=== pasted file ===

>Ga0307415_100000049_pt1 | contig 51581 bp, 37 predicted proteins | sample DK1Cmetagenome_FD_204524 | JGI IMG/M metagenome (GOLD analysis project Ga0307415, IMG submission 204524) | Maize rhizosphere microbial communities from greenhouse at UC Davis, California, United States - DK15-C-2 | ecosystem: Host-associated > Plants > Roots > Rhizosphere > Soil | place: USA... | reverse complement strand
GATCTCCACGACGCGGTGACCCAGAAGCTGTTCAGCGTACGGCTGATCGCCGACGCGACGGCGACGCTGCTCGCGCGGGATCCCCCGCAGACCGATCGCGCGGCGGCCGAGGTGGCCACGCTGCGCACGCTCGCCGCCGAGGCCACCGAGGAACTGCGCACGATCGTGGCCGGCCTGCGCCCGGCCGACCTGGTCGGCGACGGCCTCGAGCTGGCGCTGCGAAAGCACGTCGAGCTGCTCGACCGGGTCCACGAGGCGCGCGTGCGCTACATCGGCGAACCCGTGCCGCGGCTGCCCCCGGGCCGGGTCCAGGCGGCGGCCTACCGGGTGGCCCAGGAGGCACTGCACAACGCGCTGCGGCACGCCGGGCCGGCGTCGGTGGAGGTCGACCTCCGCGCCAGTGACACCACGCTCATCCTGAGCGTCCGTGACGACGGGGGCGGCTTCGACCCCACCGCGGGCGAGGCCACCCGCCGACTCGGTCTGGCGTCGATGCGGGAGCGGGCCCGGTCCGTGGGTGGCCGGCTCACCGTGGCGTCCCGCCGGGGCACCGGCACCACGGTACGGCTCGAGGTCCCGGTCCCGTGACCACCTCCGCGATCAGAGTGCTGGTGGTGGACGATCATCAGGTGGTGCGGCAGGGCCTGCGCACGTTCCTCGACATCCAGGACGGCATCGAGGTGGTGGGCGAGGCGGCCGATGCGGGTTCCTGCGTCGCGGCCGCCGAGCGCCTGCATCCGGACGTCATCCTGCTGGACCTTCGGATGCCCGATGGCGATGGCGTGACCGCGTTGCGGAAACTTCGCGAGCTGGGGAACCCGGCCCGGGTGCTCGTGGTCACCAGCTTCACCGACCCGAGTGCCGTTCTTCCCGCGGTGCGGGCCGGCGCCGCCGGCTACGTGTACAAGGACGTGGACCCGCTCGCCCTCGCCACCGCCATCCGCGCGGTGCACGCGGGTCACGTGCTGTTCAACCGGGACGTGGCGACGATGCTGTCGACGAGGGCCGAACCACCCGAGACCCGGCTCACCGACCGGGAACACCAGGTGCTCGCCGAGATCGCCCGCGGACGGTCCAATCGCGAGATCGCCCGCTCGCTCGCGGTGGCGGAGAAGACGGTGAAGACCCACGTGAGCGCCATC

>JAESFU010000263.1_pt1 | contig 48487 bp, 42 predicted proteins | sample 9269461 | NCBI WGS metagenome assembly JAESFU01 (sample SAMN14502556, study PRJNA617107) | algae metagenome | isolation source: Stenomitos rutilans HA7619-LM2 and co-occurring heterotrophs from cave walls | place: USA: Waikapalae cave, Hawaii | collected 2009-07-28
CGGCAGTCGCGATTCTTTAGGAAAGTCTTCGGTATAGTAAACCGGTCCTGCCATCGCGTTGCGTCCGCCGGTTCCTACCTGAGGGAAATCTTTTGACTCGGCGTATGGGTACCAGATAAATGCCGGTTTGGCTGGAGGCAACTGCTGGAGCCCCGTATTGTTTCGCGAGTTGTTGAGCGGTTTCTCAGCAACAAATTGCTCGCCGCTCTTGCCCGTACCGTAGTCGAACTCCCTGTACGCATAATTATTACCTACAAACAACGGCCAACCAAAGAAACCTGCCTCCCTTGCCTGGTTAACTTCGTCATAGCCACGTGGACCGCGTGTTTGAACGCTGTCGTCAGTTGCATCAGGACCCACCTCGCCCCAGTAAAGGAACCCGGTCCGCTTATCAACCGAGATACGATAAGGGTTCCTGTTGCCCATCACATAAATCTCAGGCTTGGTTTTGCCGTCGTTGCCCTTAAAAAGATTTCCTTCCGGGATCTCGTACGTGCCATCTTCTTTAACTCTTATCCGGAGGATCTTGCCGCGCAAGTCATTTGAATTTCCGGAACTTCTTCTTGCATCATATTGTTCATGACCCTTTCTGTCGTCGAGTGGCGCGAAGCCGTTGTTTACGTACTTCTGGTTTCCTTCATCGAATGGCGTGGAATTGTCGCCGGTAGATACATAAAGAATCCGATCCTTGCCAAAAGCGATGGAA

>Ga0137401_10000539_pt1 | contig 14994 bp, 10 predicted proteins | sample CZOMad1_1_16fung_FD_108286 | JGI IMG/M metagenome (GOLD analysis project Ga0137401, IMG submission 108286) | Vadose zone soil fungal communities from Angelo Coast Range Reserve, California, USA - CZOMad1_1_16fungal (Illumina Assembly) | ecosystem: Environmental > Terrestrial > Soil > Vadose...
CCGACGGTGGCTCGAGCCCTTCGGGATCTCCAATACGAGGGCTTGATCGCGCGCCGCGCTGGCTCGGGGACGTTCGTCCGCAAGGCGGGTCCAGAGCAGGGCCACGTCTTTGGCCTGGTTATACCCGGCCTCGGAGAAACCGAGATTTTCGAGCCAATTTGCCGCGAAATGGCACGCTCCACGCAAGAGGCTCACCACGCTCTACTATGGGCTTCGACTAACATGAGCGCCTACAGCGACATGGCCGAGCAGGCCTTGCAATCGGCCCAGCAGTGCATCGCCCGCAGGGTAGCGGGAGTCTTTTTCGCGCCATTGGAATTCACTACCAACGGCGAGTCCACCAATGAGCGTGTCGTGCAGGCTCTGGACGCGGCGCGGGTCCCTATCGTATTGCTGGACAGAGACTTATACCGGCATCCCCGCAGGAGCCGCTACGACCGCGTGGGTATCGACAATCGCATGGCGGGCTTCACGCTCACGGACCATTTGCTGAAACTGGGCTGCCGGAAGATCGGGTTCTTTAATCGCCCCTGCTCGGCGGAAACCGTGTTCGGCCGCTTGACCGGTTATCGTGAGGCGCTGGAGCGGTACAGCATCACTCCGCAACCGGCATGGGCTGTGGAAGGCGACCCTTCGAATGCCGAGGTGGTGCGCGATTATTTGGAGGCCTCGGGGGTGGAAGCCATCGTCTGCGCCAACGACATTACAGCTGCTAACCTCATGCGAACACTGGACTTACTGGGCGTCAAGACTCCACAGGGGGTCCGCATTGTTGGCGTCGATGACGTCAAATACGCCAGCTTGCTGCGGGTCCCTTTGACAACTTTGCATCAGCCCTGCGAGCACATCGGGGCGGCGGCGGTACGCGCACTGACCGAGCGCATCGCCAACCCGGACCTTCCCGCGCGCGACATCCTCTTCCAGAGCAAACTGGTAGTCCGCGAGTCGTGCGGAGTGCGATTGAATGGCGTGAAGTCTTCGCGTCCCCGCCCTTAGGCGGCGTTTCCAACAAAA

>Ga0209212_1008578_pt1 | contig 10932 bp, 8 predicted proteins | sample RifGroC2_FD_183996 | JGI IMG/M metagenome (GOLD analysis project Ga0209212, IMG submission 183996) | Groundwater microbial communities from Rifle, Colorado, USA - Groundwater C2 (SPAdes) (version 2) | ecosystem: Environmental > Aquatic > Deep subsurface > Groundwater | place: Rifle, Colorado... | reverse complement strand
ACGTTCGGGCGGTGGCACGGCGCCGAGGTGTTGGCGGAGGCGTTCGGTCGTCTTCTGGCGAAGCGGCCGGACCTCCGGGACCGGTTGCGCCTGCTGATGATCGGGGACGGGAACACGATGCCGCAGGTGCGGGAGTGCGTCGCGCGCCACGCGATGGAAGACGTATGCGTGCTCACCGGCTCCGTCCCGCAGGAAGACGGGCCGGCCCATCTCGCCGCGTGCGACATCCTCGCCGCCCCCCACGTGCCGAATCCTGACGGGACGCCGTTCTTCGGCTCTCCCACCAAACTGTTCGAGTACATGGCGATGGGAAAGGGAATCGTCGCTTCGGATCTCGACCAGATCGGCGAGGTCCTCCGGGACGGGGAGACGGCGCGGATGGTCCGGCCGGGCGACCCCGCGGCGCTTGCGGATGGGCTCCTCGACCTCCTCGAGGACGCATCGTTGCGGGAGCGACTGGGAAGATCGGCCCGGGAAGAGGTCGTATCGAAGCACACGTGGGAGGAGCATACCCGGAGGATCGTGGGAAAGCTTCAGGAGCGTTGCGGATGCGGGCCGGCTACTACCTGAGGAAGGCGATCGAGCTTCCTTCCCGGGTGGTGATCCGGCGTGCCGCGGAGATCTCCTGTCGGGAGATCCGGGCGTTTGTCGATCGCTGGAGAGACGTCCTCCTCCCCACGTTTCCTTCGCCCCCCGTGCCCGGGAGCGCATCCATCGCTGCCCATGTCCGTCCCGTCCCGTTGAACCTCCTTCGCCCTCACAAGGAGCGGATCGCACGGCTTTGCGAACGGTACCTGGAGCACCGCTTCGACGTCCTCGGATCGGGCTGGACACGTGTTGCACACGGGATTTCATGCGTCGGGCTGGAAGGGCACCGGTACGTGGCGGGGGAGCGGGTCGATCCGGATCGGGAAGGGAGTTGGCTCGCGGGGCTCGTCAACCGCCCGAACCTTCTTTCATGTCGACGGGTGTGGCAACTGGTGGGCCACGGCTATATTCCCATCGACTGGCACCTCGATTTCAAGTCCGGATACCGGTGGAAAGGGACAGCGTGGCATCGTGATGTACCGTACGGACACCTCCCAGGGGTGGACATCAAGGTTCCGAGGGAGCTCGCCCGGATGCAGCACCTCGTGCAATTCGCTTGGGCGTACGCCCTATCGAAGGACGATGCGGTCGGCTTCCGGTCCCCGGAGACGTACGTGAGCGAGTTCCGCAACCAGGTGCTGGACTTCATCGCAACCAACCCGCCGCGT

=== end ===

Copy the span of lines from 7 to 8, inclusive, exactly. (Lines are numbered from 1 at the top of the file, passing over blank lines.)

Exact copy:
>Ga0209212_1008578_pt1 | contig 10932 bp, 8 predicted proteins | sample RifGroC2_FD_183996 | JGI IMG/M metagenome (GOLD analysis project Ga0209212, IMG submission 183996) | Groundwater microbial communities from Rifle, Colorado, USA - Groundwater C2 (SPAdes) (version 2) | ecosystem: Environmental > Aquatic > Deep subsurface > Groundwater | place: Rifle, Colorado... | reverse complement strand
ACGTTCGGGCGGTGGCACGGCGCCGAGGTGTTGGCGGAGGCGTTCGGTCGTCTTCTGGCGAAGCGGCCGGACCTCCGGGACCGGTTGCGCCTGCTGATGATCGGGGACGGGAACACGATGCCGCAGGTGCGGGAGTGCGTCGCGCGCCACGCGATGGAAGACGTATGCGTGCTCACCGGCTCCGTCCCGCAGGAAGACGGGCCGGCCCATCTCGCCGCGTGCGACATCCTCGCCGCCCCCCACGTGCCGAATCCTGACGGGACGCCGTTCTTCGGCTCTCCCACCAAACTGTTCGAGTACATGGCGATGGGAAAGGGAATCGTCGCTTCGGATCTCGACCAGATCGGCGAGGTCCTCCGGGACGGGGAGACGGCGCGGATGGTCCGGCCGGGCGACCCCGCGGCGCTTGCGGATGGGCTCCTCGACCTCCTCGAGGACGCATCGTTGCGGGAGCGACTGGGAAGATCGGCCCGGGAAGAGGTCGTATCGAAGCACACGTGGGAGGAGCATACCCGGAGGATCGTGGGAAAGCTTCAGGAGCGTTGCGGATGCGGGCCGGCTACTACCTGAGGAAGGCGATCGAGCTTCCTTCCCGGGTGGTGATCCGGCGTGCCGCGGAGATCTCCTGTCGGGAGATCCGGGCGTTTGTCGATCGCTGGAGAGACGTCCTCCTCCCCACGTTTCCTTCGCCCCCCGTGCCCGGGAGCGCATCCATCGCTGCCCATGTCCGTCCCGTCCCGTTGAACCTCCTTCGCCCTCACAAGGAGCGGATCGCACGGCTTTGCGAACGGTACCTGGAGCACCGCTTCGACGTCCTCGGATCGGGCTGGACACGTGTTGCACACGGGATTTCATGCGTCGGGCTGGAAGGGCACCGGTACGTGGCGGGGGAGCGGGTCGATCCGGATCGGGAAGGGAGTTGGCTCGCGGGGCTCGTCAACCGCCCGAACCTTCTTTCATGTCGACGGGTGTGGCAACTGGTGGGCCACGGCTATATTCCCATCGACTGGCACCTCGATTTCAAGTCCGGATACCGGTGGAAAGGGACAGCGTGGCATCGTGATGTACCGTACGGACACCTCCCAGGGGTGGACATCAAGGTTCCGAGGGAGCTCGCCCGGATGCAGCACCTCGTGCAATTCGCTTGGGCGTACGCCCTATCGAAGGACGATGCGGTCGGCTTCCGGTCCCCGGAGACGTACGTGAGCGAGTTCCGCAACCAGGTGCTGGACTTCATCGCAACCAACCCGCCGCGT